bizarreness


Also found in: Dictionary, Thesaurus, Medical, Wikipedia.
References in periodicals archive ?
Future studies of schematic and bizarreness effects will investigate ways to use visual stimulation such as pictures and animations to study cognitive functions.
An occasionally confusing narrative and unhelpful classical allusions pale] in comparison to the frequent bizarreness of his prose.
But perhaps just as marvelous, the bizarreness of nanoland continually pushes the envelope of scientific understanding.
WHATEVER your opinion of the desert-set hotpot of bizarreness that is Las Vegas, you've got to admire its commitment to a theme.
While the idiosyncratic moment may not represent history's broader patterns, its rich particularity and very bizarreness compel our interest and sympathy.
And as I have already suggested, it seems--in light of tales such as Christine Buckley's, of abused children eating rabbits' excrement while being physically assaulted by nuns and their pets--that such bizarreness is no mere fabrication, a lesson that resonates with the title of Colm O'Gorman's influential account of institutional abuse, Beyond Belief (2009).
the bizarreness of it made me nauseated, but in the next instant a strange kind of peace engulfed me: I was not watching the intersection anymore; instead, I felt I was somehow witnessing the primordial Being itself, that which is eternal and always here, silently existing in the background of our world.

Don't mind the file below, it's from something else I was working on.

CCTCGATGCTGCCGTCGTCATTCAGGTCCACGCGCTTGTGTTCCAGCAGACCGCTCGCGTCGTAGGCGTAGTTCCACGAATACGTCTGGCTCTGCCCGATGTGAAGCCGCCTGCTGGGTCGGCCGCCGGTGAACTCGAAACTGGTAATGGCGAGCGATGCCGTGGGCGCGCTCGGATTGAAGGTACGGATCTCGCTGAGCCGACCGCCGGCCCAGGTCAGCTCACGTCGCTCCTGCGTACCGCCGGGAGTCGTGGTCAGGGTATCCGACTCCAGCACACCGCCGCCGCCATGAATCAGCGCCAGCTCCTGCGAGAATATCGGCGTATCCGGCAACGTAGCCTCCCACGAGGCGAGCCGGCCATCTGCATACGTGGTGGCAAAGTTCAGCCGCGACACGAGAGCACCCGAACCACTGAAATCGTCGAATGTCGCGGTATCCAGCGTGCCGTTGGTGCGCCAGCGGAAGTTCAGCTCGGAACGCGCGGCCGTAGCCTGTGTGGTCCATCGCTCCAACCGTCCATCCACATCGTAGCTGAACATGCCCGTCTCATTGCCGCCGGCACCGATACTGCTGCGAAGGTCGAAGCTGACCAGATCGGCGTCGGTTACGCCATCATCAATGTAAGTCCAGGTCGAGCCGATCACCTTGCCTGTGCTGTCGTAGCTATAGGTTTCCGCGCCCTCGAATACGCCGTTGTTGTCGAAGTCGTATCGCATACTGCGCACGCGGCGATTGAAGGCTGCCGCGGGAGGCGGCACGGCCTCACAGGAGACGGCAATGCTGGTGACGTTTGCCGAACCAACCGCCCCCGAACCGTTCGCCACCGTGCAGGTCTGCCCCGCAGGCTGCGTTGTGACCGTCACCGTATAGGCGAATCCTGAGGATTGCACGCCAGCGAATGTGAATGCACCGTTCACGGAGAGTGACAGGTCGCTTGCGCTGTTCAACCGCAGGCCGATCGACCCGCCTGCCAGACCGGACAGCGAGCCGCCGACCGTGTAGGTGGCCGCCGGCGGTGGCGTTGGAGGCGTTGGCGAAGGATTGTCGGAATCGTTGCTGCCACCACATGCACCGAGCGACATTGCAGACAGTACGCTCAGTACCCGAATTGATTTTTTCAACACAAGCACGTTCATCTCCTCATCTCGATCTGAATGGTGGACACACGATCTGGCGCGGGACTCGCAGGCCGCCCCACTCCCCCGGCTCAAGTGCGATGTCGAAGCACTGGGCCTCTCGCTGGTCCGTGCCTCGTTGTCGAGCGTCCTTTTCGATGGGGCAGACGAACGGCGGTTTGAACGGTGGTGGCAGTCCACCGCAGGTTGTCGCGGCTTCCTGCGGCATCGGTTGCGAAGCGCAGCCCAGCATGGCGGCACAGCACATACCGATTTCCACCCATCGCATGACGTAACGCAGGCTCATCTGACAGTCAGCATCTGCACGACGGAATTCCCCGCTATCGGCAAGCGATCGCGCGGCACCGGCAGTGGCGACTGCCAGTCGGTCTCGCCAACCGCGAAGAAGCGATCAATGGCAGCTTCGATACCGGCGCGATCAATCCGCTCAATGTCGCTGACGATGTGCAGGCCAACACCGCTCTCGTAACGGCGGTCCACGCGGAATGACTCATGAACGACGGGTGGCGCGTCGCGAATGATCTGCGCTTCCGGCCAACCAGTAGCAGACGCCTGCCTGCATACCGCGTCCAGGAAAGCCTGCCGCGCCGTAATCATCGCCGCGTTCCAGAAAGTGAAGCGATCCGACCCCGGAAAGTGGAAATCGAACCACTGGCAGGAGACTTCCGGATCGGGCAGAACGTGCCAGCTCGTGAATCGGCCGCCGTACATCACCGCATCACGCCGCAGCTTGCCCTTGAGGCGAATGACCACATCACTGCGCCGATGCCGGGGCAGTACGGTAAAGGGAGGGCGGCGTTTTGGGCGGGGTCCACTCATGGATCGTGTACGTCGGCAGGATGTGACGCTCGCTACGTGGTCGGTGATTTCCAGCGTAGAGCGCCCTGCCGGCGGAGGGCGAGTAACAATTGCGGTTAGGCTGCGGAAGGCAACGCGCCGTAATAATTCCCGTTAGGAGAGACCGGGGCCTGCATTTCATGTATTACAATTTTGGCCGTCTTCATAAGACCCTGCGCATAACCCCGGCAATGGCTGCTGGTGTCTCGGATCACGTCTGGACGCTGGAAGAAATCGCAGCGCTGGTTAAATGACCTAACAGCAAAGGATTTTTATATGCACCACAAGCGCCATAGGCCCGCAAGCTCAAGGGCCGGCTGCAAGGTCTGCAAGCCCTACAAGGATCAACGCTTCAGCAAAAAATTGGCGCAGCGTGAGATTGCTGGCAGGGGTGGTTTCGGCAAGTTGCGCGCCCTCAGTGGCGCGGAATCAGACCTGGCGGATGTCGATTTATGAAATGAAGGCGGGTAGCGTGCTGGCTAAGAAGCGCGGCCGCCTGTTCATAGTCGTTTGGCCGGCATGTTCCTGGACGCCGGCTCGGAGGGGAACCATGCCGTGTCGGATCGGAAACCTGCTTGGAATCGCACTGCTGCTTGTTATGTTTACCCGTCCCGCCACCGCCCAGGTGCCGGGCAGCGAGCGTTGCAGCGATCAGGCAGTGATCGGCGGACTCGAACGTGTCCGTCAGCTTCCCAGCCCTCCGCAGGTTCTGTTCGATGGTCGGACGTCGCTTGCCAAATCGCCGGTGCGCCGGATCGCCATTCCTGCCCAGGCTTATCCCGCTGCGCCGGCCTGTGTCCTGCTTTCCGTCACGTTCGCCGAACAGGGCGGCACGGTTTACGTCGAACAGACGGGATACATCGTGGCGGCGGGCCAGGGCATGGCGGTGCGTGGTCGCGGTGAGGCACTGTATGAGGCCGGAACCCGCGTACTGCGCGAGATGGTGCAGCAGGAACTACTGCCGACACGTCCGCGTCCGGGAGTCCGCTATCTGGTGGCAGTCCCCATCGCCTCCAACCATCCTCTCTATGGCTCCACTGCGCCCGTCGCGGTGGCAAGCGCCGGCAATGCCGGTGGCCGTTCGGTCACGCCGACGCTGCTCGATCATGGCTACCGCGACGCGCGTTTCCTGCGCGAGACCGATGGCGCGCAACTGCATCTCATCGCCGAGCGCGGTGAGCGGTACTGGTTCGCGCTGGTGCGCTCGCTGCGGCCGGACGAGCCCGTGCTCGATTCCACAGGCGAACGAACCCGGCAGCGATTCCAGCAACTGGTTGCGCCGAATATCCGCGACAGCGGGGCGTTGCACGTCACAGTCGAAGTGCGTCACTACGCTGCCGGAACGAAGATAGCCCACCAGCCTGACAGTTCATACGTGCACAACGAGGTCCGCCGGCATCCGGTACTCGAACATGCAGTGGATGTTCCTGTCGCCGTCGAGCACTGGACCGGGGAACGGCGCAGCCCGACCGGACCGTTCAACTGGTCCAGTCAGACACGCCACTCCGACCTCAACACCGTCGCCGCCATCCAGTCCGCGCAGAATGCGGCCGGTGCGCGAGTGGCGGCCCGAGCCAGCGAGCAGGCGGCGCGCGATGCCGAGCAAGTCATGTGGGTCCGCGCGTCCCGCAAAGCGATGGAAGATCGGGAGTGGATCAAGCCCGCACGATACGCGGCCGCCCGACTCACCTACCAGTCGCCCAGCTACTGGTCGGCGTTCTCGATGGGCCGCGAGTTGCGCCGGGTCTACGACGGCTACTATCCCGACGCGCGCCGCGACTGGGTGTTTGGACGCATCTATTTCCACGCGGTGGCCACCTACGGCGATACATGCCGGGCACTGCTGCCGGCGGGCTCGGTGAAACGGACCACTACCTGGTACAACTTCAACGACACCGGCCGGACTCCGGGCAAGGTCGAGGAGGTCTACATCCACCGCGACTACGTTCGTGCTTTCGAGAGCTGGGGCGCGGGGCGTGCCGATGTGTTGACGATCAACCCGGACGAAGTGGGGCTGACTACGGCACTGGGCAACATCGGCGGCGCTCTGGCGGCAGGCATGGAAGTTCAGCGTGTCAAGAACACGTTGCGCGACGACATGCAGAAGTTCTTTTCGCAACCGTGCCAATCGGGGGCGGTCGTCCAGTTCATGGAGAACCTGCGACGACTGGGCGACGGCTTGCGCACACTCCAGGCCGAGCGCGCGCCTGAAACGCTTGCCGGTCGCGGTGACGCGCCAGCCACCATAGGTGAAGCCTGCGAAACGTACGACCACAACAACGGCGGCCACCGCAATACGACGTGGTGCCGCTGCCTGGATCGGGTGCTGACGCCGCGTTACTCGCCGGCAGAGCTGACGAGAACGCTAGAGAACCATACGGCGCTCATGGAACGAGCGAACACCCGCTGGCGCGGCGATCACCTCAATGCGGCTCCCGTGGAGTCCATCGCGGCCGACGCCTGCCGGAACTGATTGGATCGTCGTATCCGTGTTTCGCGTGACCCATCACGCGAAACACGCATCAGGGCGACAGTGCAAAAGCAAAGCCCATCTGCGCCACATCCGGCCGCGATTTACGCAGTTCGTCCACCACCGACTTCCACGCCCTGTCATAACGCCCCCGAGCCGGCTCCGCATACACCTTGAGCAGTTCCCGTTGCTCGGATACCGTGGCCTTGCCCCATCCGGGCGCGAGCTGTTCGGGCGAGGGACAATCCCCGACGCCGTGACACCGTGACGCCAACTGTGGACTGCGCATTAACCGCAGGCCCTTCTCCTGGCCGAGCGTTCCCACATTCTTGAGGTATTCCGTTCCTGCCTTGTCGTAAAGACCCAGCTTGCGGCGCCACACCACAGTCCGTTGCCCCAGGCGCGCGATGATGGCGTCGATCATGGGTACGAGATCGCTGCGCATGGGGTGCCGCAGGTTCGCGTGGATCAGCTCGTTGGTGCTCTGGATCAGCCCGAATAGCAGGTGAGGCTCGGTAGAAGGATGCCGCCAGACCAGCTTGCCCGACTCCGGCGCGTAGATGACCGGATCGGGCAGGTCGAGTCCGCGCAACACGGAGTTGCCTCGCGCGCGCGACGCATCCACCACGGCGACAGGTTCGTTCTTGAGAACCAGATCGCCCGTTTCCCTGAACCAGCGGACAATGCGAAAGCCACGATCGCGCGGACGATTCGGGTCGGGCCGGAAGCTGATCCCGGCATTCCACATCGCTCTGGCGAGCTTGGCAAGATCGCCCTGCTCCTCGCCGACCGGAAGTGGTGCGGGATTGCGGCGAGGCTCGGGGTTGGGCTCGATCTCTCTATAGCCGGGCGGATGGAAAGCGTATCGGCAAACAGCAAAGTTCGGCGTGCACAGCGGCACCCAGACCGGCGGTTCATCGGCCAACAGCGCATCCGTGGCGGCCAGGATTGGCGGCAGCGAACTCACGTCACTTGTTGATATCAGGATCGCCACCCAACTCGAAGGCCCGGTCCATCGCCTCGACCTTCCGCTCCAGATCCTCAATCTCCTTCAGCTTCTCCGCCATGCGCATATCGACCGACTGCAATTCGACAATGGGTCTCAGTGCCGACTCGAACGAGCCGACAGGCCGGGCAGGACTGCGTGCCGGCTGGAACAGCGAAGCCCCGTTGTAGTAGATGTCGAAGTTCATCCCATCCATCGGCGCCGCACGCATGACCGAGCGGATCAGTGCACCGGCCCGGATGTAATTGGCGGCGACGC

Nevertheless, retrospective recall remains a problematic source of error, as it has been demonstrated that memory and recall of dreams are dependent on their emotionality and bizarreness, among other factors (Cohen & Conway, 2008).
The scandals of his life and bizarreness of his lifestyle were at the forefront of our memories.
According to Darren Lipnicki, a psychologist formerly at the Center for Space Medicine in Berlin, Germany, there's a correlation between the bizarreness of dreams and extremes in local geomagnetic activity, reports New Scientist.
She also recounts the bizarreness of the remembrance service for the people who had donated their bodies for medical science, sitting with the relatives of the people they had methodically chopped up over two years and trying to equate her memories of dismembered arms and legs with the names she was hearing.
Leaving aside the bizarreness of the ideas of a virus as a commodity and an avian flu epidemic as a "good," setting health within a global public goods framework blurs rather than sharpens analysis.